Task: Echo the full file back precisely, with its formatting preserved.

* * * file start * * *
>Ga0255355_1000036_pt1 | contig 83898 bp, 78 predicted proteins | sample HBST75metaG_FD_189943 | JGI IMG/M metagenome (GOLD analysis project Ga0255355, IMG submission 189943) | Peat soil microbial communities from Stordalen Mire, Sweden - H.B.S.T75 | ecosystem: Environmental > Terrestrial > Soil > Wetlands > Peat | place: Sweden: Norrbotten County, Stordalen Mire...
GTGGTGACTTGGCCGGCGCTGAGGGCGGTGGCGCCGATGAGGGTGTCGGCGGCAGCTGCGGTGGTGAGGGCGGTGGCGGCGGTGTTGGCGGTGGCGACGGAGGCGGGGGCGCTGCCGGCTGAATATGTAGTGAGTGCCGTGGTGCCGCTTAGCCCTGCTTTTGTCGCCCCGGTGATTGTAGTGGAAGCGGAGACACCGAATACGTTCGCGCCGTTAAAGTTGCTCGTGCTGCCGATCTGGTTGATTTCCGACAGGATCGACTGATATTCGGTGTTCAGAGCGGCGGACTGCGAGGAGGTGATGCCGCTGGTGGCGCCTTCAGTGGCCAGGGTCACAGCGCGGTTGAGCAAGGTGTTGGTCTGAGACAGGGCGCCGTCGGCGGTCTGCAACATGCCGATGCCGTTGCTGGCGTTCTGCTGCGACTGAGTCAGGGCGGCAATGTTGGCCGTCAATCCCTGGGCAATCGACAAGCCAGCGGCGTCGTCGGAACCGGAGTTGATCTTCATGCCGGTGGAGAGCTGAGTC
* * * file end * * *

>Ga0255355_1000036_pt1 | contig 83898 bp, 78 predicted proteins | sample HBST75metaG_FD_189943 | JGI IMG/M metagenome (GOLD analysis project Ga0255355, IMG submission 189943) | Peat soil microbial communities from Stordalen Mire, Sweden - H.B.S.T75 | ecosystem: Environmental > Terrestrial > Soil > Wetlands > Peat | place: Sweden: Norrbotten County, Stordalen Mire...
GTGGTGACTTGGCCGGCGCTGAGGGCGGTGGCGCCGATGAGGGTGTCGGCGGCAGCTGCGGTGGTGAGGGCGGTGGCGGCGGTGTTGGCGGTGGCGACGGAGGCGGGGGCGCTGCCGGCTGAATATGTAGTGAGTGCCGTGGTGCCGCTTAGCCCTGCTTTTGTCGCCCCGGTGATTGTAGTGGAAGCGGAGACACCGAATACGTTCGCGCCGTTAAAGTTGCTCGTGCTGCCGATCTGGTTGATTTCCGACAGGATCGACTGATATTCGGTGTTCAGAGCGGCGGACTGCGAGGAGGTGATGCCGCTGGTGGCGCCTTCAGTGGCCAGGGTCACAGCGCGGTTGAGCAAGGTGTTGGTCTGAGACAGGGCGCCGTCGGCGGTCTGCAACATGCCGATGCCGTTGCTGGCGTTCTGCTGCGACTGAGTCAGGGCGGCAATGTTGGCCGTCAATCCCTGGGCAATCGACAAGCCAGCGGCGTCGTCGGAACCGGAGTTGATCTTCATGCCGGTGGAGAGCTGAGTC